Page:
While the general public is slowly becoming more aware of the issue of supporting veterans returning from combat zones, there’s one demographic that’s hardly on the radar at all: military working dogs (MWDs).
These canines, once dedicated to defending their fellow soldiers, served on the front lines in conflict zones and are in need of fostering and adoption, according to a press release from Lackland Air Force Base in San Antonio, Texas. It is here at Lackland that many of them receive their training before being deployed.
The MWD program has two categories of dogs available for adoption: younger dogs that haven’t met the requirements of the training program and senior dogs (age 10–12) that have finished their service and need a good home to spend their golden years.
While the Armed Forces have generally had an easy time finding homes for the younger dogs, the older canine veterans are sometimes harder to place—just as is the case with senior dogs at civilian shelters. The Armed Services have a policy of first trying to place dogs with civilian law enforcement agencies or, failing that, with their former handlers.
This can be difficult logistically when a dog has been in service for many years and the handlers have since left the military themselves. Beyond that, members of the general public can register themselves. The dogs tend to be intelligent, strong, and faithful breeds like German shepherds, Belgian malinois, and Labradors, which play many different roles on the battlefield, including patrolling, detecting explosives, and searching for casualties.
As Chief Petty Officer Jason Silvis of Lackland Airforce Base explained to PawBuzz, “Every MWD, when they’re retiring, they do a behavioral test and an adoption test to make sure they’re not going to be food aggressive or bite a small child or chase the mailman down the street.”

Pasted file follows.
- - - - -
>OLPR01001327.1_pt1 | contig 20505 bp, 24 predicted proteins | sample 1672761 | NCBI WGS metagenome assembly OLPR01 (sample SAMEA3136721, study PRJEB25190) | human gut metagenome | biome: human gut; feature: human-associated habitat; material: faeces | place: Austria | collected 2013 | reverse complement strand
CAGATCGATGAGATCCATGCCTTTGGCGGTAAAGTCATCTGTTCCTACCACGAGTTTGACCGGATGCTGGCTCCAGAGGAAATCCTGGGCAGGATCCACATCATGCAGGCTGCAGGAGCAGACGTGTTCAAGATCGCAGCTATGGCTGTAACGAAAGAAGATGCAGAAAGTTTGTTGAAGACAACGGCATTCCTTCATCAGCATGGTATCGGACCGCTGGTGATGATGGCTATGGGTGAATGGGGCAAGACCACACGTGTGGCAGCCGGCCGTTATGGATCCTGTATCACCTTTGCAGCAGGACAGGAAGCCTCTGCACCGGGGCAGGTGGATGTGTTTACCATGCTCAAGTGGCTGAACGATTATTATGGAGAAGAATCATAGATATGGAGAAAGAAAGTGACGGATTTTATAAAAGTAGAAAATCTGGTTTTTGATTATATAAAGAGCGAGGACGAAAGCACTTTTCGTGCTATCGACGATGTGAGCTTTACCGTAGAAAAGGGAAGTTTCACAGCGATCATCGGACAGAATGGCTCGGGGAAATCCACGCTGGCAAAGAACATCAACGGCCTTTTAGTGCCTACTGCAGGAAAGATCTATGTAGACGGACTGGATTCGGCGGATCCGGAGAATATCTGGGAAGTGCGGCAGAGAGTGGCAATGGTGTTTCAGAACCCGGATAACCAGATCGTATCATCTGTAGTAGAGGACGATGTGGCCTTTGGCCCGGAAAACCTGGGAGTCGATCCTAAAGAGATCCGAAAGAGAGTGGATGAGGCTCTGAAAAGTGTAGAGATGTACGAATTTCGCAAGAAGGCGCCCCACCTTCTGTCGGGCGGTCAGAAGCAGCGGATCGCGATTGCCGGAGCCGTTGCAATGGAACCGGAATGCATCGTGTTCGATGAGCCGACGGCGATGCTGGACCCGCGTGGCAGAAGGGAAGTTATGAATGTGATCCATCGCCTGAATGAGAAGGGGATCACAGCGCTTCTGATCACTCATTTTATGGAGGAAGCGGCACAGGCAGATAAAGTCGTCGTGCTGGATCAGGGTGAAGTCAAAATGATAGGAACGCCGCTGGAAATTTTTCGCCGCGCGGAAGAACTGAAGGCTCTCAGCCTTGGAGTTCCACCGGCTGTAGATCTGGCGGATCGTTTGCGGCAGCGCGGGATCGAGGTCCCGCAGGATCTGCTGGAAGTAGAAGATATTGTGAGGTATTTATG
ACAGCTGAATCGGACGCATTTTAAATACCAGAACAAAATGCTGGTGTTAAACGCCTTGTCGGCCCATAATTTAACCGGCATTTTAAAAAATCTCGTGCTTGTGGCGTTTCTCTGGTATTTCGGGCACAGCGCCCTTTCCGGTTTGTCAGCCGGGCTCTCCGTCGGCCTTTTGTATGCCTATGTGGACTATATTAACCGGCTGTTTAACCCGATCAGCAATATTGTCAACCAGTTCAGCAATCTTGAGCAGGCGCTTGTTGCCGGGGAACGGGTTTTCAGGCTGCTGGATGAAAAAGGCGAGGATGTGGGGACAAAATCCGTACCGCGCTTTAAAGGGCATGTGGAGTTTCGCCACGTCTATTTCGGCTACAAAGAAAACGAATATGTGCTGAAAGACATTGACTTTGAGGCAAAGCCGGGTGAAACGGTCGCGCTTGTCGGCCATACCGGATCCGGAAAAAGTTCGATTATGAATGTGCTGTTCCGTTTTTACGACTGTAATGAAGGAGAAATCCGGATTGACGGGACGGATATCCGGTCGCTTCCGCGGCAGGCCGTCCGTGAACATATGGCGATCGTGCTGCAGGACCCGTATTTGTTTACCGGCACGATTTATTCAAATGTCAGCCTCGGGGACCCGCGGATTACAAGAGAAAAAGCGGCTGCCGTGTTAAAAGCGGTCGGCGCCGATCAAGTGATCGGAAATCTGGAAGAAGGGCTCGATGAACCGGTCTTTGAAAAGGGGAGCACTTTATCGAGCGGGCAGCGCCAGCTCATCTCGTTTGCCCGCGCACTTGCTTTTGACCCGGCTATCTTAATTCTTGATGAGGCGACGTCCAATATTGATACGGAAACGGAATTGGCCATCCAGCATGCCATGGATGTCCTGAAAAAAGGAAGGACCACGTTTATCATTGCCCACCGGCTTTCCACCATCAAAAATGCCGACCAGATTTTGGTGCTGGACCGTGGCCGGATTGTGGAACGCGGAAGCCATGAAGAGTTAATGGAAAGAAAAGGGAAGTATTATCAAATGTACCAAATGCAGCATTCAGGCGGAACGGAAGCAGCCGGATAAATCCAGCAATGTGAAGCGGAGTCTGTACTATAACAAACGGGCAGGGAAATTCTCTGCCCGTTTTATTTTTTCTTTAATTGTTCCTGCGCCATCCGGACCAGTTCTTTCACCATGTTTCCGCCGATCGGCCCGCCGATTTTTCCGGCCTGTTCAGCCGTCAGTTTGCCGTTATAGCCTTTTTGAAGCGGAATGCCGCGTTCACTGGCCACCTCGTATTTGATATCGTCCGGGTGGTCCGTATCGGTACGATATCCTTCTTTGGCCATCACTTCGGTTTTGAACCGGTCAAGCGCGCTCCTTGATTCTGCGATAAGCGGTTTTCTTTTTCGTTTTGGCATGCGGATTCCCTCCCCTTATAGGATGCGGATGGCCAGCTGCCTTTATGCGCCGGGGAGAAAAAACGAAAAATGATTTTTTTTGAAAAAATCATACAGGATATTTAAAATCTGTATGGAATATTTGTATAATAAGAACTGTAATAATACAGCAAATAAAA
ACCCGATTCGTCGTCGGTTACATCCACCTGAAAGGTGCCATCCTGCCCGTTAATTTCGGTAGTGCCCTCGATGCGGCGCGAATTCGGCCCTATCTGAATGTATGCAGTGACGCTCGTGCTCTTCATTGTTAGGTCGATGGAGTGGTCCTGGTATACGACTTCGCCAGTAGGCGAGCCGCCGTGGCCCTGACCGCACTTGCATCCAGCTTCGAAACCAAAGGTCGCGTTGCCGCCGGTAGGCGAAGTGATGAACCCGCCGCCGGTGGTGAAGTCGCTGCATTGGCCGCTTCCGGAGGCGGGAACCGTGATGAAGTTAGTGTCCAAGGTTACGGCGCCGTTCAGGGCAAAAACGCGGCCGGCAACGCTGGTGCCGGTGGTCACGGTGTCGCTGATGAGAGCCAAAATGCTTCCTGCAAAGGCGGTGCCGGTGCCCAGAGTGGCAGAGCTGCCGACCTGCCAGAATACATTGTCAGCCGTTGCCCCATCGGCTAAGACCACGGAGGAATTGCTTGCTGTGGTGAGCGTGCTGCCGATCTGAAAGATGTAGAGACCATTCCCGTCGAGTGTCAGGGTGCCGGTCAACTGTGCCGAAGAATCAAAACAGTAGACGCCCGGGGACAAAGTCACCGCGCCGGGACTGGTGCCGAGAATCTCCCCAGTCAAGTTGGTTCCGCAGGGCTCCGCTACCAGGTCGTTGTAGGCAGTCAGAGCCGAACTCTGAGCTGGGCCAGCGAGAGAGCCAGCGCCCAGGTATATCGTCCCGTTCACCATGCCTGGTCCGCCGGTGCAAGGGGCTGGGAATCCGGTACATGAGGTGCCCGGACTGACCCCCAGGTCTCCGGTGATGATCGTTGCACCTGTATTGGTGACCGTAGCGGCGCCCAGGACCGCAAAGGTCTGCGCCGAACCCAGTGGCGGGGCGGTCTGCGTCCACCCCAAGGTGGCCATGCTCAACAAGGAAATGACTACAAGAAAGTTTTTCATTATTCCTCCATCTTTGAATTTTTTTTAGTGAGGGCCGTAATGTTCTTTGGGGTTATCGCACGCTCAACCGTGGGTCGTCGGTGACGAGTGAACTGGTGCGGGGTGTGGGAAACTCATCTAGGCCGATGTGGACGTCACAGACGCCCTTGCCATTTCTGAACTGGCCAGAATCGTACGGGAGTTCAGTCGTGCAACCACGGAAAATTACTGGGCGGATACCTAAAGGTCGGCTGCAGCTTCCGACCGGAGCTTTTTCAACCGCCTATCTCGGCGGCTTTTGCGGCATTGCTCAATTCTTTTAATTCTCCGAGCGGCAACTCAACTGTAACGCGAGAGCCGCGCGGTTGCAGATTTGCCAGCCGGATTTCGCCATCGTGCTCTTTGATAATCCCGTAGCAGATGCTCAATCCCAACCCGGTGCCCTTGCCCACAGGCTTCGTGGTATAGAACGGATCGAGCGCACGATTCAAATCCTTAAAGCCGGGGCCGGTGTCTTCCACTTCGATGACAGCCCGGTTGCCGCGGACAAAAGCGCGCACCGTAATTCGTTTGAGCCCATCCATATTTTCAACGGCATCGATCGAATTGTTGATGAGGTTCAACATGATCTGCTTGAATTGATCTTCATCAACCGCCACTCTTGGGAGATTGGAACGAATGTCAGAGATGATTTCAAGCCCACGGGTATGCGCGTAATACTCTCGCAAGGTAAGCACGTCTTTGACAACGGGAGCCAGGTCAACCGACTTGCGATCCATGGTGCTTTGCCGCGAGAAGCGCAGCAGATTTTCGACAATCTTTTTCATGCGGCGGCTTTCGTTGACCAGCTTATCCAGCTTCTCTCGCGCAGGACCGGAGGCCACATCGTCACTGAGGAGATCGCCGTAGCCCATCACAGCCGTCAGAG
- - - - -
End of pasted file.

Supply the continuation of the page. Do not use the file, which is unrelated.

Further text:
Unfortunately, some of the canine veterans suffer from post-traumatic stress disorder, just like their human counterparts, and these require special handling at the base. “We do a wide variety of tests before we decide that the dogs are good to be adopted to the public,” Silvis said.
The military also requires that adoptive families meet certain criteria in order to make sure that these former-warrior dogs end up in the right environment. Families with children under 5 are not eligible, and adopters need to be prepared to pay the cost of veterinary treatment and adoption fees. Homes where the dogs end up need to have good fences with a height of 6 feet, according to the Military Times.
Jerry Britt, the 37th Training Wing MWD dispositions coordinator, who works at Lackland, testifies to the joy that these special dogs can bring to families wanting to honor their service and sacrifice. “You get the satisfaction of giving the retired military working dog a good place to spend the twilight years,” he said.
One of the people who has been through the adoption program twice, Professor Robert Klesges of the University of Virginia, gave a glowing testimony about his experience. Klesges said of his first adoptee, a German shepherd named Frida, “She was almost like a human with fur; she was that smart,” per the Military Times.
After being discharged for medical reasons in 2013, Frida brought joy to the Klesges home for five years until finally passing away. “She deserved to be treated like a queen,” he emphasized. As of the autumn of 2019, Klesges was preparing to be matched with a new senior MWD rescue.
Those interested in honoring these elderly dogs with the comfort they deserve can find more information at the Air Force’s 341st Training Squadron website.